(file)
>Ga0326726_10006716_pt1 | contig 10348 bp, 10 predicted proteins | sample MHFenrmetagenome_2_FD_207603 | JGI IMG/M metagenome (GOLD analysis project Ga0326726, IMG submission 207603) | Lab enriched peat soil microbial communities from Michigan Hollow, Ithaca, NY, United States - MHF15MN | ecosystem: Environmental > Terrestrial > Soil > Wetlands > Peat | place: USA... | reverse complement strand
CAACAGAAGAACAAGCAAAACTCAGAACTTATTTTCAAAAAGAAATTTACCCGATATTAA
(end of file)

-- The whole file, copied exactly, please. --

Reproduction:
>Ga0326726_10006716_pt1 | contig 10348 bp, 10 predicted proteins | sample MHFenrmetagenome_2_FD_207603 | JGI IMG/M metagenome (GOLD analysis project Ga0326726, IMG submission 207603) | Lab enriched peat soil microbial communities from Michigan Hollow, Ithaca, NY, United States - MHF15MN | ecosystem: Environmental > Terrestrial > Soil > Wetlands > Peat | place: USA... | reverse complement strand
CAACAGAAGAACAAGCAAAACTCAGAACTTATTTTCAAAAAGAAATTTACCCGATATTAA